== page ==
“It was the police,” Vern managed to say.
“We didn’t see them. I didn’t. All I heard was Junior yelling ‘Police!’ Maybe he did that to keep from flying. Maybe it was just—oh, some person who’d turned into our road by mistake.”
“Junior wouldn’t lie about something like that. It sure sounded like a police car.”
High in a tree a woodpecker worked on an old limb.
Maggie kept thinking. She was trying to come up with some optimistic reason for the arrival of the police. She couldn’t. Finally she said, “Maybe Pap was in an accident.”
Again Vern shook his head, this time because he didn’t think that was what had happened.
Another head shake.
“Then what?” she asked impatiently.
Vern lifted his shoulders and let them fall. Slowly, with great effort, he sat up.
Suddenly he was aware that his chewing gum—his constant companion for five days—was missing. He didn’t know if he had swallowed it or if it had popped out while he was running. He opened his eyes.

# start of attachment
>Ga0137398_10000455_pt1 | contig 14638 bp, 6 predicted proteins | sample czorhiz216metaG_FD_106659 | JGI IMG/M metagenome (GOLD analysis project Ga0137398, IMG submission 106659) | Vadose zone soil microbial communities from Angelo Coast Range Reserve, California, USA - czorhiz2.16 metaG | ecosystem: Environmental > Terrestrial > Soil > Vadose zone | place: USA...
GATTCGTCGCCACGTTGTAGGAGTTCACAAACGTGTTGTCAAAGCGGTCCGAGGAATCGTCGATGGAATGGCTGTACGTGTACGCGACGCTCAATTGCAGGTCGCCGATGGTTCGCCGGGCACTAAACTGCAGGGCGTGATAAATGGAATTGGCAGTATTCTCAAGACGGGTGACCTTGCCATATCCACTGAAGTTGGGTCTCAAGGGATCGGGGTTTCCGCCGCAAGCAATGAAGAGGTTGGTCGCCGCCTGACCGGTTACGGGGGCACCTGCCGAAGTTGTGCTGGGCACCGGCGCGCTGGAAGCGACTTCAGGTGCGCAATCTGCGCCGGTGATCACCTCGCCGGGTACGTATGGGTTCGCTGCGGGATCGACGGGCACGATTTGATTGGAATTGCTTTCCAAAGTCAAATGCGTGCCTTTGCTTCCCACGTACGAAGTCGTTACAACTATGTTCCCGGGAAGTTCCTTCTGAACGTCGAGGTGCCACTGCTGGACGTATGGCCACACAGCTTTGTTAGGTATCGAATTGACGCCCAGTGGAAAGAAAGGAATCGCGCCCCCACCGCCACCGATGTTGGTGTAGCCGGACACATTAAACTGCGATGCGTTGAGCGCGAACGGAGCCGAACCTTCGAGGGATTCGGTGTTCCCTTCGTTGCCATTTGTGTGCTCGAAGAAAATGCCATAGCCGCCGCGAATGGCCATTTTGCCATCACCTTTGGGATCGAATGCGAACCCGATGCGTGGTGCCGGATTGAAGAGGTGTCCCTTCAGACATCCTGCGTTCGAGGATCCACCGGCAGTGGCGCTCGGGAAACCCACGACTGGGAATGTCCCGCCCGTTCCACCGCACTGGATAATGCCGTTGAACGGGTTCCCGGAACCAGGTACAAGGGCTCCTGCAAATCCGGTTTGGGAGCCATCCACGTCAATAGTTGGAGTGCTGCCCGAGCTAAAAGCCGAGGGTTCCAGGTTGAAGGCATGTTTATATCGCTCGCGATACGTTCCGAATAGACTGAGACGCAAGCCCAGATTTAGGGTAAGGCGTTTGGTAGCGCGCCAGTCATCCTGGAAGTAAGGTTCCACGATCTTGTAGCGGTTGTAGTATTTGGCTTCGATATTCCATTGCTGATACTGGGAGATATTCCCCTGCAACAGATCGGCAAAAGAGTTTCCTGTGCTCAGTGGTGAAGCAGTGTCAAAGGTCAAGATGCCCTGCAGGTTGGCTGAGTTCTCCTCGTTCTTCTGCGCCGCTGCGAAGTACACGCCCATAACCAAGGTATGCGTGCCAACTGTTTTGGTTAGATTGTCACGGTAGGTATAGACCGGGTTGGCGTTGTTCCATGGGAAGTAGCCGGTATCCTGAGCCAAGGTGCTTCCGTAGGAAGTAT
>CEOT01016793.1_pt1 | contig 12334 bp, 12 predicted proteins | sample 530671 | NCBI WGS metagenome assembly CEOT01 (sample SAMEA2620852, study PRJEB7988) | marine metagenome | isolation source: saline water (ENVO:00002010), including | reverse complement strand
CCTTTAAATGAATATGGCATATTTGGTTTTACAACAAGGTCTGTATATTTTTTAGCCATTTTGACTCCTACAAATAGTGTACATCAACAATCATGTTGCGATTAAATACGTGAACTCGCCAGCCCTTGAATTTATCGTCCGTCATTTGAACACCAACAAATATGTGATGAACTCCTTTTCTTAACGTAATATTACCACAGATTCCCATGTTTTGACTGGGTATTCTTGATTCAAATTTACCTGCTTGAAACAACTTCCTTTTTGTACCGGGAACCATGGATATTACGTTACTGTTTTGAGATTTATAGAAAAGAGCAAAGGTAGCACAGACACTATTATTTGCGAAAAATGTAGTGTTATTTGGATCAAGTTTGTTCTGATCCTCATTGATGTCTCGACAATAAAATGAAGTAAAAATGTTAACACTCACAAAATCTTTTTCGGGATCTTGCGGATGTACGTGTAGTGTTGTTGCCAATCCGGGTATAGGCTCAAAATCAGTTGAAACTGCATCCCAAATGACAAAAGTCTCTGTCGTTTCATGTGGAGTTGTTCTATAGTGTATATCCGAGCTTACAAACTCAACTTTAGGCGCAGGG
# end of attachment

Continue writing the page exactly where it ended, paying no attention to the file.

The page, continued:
Maggie’s side felt better, so she lay down beside him. She crossed her braids over her chest. Squinting up at the bright July sky, she asked again, “What do you think?”
Vern’s mind had started working. This time he shook his head because he was thinking and didn’t want to be disturbed.
When he had first heard the cry “Police!” from the top of the barn, he had had only one reaction, an instant reaction—run.
He had not questioned it or thought about it. It was the exact same reaction his grandfather would have had. Running from the police was the only intelligent thing for a Blossom to do. The police might have been put on earth to help some people, but never a Blossom.